If not paying Uncle Sam is more important to you than ensuring your family receives their inheritance in a good, healthy, and moral way, please take some time to reassess your priorities and the effect of those priorities (money ahead of people) on your family.

  1. Be cautious with 529s and put them in the name of your trust or name the child’s parent as a successor owner.

529 Accounts are great for the limited purposes of funding someone’s education and potentially reducing your own income taxes (see #3 above). However, you need to understand the limitations of 529s and the potential impacts on your family before your put your money in them. If you die before your niece or nephew uses the 529 you saved for them, do you know exactly how this account would be handled as part of your estate? Make sure to tell your estate planner that you have these accounts set aside for your nieces and nephews.

If you have a trust (see #1 above), it’s best to put these accounts in the name of your trust if the custodial company permits it. If not, name their parent as the successor trustee of that account.

  1. Consult with their parents if under the age of 30. Consult with them if over the age of 30 (this age may vary depending on their financial maturity).

There’s nothing in the estate planning bible that says you can’t confer with your beneficiaries’ parents about how they might want to see their children receive an inheritance. Let them know you’re considering a trust for their kids and ask what the parent might use the resources for, what they might invest them in, and what the child’s development is like with respect to finances—which is usually zilch because we don’t prioritize financial education in our country.

If your nieces and nephews are of age, talk to them about your ideas, framing the conversation with a disclaimer that “if there’s anything left at all…” You can ask them what they might use the inheritance for, if they’re married, you can ask about their preference for an outright gift or a gift of assets in trust.

  1. Do not leave the gift intended for your niece or nephew to your sibling directly and then tell them it’s for their child.

Very important safety tip. Don’t name your sibling directly as the beneficiary of a gifted account or life insurance that you intend to be for your nieces and nephews. When you do this, you expose your gift assets to your sibling’s liabilities—including their student loans, their business risks, and their everyday errors and omissions.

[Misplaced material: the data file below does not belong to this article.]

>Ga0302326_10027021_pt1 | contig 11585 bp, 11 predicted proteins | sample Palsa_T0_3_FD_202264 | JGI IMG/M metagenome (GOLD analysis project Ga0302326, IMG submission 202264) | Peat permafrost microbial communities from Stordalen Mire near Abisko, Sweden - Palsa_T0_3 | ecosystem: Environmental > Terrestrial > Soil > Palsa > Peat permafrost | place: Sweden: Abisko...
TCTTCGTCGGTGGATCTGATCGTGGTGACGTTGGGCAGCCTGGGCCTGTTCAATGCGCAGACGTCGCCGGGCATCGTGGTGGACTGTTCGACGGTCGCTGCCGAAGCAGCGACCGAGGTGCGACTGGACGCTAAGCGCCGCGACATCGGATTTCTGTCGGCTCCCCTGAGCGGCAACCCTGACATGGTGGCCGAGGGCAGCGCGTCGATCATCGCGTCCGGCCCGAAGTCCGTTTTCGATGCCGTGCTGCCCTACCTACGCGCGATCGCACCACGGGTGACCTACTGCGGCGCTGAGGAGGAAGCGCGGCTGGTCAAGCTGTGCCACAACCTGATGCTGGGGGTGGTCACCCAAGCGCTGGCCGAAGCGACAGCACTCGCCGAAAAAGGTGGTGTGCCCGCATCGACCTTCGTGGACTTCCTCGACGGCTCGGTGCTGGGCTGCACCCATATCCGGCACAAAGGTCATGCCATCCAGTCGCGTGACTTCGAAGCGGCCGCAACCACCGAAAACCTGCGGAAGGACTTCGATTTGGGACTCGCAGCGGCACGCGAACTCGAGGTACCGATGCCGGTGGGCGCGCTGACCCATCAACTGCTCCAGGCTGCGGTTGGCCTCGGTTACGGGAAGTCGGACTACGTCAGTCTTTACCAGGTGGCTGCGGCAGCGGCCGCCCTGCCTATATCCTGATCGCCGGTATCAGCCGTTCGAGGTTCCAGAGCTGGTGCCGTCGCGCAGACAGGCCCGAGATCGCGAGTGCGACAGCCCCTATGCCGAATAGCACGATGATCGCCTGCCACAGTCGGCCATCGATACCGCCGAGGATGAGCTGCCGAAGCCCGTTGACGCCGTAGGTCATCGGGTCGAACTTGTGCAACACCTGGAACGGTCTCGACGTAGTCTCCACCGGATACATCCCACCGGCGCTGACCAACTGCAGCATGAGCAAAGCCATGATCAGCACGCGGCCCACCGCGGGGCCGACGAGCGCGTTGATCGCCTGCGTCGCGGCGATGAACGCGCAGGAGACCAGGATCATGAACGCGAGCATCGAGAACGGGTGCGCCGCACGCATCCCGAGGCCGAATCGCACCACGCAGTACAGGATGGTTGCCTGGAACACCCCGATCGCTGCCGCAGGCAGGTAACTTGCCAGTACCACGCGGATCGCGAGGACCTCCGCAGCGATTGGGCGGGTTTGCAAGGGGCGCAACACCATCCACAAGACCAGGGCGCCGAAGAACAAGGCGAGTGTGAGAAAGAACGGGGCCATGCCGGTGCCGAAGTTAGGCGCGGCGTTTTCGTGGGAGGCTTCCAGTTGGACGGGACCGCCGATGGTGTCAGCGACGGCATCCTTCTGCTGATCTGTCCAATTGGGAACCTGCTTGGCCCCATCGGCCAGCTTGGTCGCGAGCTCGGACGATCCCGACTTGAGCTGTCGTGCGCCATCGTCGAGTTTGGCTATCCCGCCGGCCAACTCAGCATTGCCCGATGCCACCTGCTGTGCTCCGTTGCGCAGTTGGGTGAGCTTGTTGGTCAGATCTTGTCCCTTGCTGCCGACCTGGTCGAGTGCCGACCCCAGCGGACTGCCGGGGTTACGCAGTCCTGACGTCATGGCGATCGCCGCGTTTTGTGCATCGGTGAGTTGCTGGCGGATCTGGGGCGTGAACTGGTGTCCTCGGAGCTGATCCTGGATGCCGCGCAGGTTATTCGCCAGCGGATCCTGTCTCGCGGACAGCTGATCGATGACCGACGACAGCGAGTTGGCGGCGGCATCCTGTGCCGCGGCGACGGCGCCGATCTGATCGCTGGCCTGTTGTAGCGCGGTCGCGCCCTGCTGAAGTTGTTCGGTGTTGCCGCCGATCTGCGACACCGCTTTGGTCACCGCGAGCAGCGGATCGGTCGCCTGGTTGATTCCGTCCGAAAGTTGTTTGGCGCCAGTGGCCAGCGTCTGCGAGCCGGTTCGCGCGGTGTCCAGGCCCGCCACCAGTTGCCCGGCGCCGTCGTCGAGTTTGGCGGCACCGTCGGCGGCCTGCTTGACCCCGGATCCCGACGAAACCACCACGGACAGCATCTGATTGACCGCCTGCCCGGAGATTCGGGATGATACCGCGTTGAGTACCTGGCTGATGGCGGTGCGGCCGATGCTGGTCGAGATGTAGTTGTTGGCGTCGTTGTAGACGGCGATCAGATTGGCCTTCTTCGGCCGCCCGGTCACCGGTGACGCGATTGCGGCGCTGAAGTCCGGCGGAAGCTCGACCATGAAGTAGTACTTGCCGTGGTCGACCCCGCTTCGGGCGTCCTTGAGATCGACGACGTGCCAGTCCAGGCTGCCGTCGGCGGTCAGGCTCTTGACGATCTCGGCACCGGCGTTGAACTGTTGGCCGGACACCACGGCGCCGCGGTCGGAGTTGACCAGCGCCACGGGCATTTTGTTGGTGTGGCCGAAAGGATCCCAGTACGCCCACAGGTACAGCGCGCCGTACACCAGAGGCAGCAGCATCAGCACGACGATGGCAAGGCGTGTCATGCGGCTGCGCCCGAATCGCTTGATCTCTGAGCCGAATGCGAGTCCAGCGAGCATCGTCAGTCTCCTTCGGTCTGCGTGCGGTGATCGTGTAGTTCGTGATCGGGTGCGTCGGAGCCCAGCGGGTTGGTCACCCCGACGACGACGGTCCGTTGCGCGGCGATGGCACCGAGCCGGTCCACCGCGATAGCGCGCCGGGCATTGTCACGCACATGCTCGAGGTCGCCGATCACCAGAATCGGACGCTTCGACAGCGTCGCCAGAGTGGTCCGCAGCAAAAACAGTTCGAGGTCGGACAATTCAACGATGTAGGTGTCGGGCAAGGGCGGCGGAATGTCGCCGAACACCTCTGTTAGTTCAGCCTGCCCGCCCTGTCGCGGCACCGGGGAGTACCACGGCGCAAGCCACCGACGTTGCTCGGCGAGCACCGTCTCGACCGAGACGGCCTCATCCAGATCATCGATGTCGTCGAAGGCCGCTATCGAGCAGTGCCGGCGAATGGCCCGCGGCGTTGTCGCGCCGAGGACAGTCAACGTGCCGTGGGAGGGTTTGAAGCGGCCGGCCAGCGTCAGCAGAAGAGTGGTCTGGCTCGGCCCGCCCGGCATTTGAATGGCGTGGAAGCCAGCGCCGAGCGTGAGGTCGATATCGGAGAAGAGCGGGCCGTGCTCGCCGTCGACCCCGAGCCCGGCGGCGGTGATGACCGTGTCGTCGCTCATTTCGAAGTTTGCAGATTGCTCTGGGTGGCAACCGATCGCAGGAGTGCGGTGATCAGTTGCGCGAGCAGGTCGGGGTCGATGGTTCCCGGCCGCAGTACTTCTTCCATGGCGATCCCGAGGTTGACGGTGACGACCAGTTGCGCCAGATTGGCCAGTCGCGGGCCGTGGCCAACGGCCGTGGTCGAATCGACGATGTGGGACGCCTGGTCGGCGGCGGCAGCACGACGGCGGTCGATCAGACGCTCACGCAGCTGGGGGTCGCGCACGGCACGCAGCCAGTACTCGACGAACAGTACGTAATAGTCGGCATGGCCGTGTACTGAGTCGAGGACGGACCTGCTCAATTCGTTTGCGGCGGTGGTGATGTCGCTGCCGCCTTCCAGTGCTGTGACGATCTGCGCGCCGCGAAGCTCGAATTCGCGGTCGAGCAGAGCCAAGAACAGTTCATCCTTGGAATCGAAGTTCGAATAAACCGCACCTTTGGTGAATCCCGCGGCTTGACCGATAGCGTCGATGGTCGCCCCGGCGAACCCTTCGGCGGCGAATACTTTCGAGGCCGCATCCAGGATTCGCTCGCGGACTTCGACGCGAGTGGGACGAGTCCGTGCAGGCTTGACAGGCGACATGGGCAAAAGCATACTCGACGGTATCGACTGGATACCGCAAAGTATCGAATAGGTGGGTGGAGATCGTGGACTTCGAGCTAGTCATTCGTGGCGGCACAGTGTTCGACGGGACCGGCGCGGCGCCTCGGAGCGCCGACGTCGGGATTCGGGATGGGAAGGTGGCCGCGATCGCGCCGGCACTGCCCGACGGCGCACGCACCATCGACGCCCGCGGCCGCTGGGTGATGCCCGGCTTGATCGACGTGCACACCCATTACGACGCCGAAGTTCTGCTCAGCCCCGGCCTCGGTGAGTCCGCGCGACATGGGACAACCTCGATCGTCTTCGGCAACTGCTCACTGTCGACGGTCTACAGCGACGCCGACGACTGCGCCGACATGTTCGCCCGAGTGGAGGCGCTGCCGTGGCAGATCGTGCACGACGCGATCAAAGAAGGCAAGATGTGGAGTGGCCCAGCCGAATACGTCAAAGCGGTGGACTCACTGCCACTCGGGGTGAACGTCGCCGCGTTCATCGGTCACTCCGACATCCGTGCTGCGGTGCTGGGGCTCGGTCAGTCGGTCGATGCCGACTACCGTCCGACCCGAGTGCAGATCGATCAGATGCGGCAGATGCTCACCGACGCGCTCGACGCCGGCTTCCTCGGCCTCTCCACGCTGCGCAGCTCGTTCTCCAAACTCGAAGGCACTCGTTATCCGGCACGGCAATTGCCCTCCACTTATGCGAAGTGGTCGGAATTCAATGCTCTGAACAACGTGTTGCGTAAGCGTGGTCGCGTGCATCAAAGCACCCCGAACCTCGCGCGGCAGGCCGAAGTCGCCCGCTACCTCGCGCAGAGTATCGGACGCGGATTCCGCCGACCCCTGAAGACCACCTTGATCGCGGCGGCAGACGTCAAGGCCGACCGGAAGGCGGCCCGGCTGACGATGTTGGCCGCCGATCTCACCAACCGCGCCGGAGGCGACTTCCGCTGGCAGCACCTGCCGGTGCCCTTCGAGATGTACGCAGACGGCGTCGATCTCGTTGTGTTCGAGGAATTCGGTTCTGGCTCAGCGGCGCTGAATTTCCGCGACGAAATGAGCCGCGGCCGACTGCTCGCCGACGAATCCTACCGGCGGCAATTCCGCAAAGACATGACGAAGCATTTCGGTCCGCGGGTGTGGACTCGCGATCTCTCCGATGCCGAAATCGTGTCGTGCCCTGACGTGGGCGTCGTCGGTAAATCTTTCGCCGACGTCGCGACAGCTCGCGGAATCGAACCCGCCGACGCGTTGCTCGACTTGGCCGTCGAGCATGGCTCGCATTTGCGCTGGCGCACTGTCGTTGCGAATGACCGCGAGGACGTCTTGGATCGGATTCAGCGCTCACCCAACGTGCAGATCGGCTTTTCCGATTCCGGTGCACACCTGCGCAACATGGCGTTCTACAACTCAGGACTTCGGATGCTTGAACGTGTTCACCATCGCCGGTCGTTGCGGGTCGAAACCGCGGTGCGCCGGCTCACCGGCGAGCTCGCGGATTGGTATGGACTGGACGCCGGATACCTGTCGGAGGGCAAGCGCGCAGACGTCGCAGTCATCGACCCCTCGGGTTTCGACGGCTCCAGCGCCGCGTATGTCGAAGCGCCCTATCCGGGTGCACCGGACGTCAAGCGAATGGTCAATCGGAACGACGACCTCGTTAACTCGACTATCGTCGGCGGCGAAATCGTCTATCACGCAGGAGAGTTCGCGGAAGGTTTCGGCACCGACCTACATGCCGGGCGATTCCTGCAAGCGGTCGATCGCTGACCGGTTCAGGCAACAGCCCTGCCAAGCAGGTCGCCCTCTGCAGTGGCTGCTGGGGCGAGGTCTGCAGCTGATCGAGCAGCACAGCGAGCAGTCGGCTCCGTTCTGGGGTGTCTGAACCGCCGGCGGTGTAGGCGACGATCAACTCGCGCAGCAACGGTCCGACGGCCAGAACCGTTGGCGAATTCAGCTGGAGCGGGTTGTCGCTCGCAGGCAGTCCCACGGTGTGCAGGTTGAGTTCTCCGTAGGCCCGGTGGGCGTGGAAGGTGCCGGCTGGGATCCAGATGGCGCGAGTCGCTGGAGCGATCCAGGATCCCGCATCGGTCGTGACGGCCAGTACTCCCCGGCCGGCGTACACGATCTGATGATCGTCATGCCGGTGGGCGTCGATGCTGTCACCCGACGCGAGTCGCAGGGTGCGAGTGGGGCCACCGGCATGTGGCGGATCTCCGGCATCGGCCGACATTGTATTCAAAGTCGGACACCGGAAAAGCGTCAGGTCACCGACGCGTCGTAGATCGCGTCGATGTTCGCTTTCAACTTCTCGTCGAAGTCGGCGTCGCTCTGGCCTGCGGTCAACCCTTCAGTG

Again, this is where a trust for your niece or nephew is most useful. Give your estate plan a little extra effort to ensure that gifts to your family members are provided in a trust, where they can be isolated away from other people’s liabilities and where they can be carefully managed and disbursed in a way you would want and that does not short-circuit your nieces’ and nephews’ development to adulthood.

Similarly, if your sibling tells you that they’re leaving their life insurance to you for their own children, please stop them in their tracks and tell them to talk to an estate planner right away.

  1. Have Your Estate Planning and Financial Documents Thoroughly Reviewed

When you update your estate plan, make sure all your estate planning documents are reviewed,  accomplish your estate planning goals (they often do not!) are cross-referenced, and do not contradict one another.

I can’t emphasize enough how important it is to have current estate planning documents. And this is especially true if you have savings set aside for nieces, nephews, great-nieces or nephews, etc.

If you would like a professional opinion on how a plan for gifts to your nieces and nephews in the context of your own family and assets, call us to request complimentary a 1-Hour Discovery Session. We can help you identify what needs to be done to make sure your gifts to your nieces and nephews happen the way you want without undue strain on your family.


About the Author - Martha Hartney

A later-in-life attorney, Martha Hartney opened the practice in 2010 to serve the people she loves because she is committed to helping moms and dads bring their greatest gifts into parenting fearlessly and with joy and making sure children are completely cared for if something happens to their parents.